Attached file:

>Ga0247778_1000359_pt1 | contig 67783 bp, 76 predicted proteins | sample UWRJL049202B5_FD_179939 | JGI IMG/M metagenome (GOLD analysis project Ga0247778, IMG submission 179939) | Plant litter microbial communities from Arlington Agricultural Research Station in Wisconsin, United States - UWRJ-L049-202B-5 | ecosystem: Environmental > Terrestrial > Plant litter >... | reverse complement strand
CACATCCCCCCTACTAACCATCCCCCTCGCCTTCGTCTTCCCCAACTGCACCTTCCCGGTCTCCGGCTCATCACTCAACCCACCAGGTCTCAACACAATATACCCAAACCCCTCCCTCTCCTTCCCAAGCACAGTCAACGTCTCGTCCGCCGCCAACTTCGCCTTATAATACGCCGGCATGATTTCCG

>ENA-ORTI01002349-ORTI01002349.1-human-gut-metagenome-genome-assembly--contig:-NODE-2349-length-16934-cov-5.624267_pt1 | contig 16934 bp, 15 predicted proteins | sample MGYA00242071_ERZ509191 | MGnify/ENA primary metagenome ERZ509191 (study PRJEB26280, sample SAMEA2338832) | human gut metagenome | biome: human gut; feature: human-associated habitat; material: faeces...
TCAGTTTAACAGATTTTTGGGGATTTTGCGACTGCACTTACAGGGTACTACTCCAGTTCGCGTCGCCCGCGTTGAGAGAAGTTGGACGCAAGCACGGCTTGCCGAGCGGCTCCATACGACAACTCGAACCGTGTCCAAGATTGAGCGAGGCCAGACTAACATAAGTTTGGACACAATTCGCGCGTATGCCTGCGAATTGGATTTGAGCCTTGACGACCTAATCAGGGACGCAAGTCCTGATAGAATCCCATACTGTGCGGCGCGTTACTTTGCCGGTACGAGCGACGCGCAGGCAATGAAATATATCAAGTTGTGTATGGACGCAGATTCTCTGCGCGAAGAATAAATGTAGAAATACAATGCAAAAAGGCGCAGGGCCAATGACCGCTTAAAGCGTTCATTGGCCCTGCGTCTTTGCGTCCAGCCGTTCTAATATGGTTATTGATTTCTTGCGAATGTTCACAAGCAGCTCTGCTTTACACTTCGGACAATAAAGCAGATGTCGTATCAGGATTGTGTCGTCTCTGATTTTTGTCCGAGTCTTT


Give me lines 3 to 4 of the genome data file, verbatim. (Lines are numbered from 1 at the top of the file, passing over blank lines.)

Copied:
>ENA-ORTI01002349-ORTI01002349.1-human-gut-metagenome-genome-assembly--contig:-NODE-2349-length-16934-cov-5.624267_pt1 | contig 16934 bp, 15 predicted proteins | sample MGYA00242071_ERZ509191 | MGnify/ENA primary metagenome ERZ509191 (study PRJEB26280, sample SAMEA2338832) | human gut metagenome | biome: human gut; feature: human-associated habitat; material: faeces...
TCAGTTTAACAGATTTTTGGGGATTTTGCGACTGCACTTACAGGGTACTACTCCAGTTCGCGTCGCCCGCGTTGAGAGAAGTTGGACGCAAGCACGGCTTGCCGAGCGGCTCCATACGACAACTCGAACCGTGTCCAAGATTGAGCGAGGCCAGACTAACATAAGTTTGGACACAATTCGCGCGTATGCCTGCGAATTGGATTTGAGCCTTGACGACCTAATCAGGGACGCAAGTCCTGATAGAATCCCATACTGTGCGGCGCGTTACTTTGCCGGTACGAGCGACGCGCAGGCAATGAAATATATCAAGTTGTGTATGGACGCAGATTCTCTGCGCGAAGAATAAATGTAGAAATACAATGCAAAAAGGCGCAGGGCCAATGACCGCTTAAAGCGTTCATTGGCCCTGCGTCTTTGCGTCCAGCCGTTCTAATATGGTTATTGATTTCTTGCGAATGTTCACAAGCAGCTCTGCTTTACACTTCGGACAATAAAGCAGATGTCGTATCAGGATTGTGTCGTCTCTGATTTTTGTCCGAGTCTTT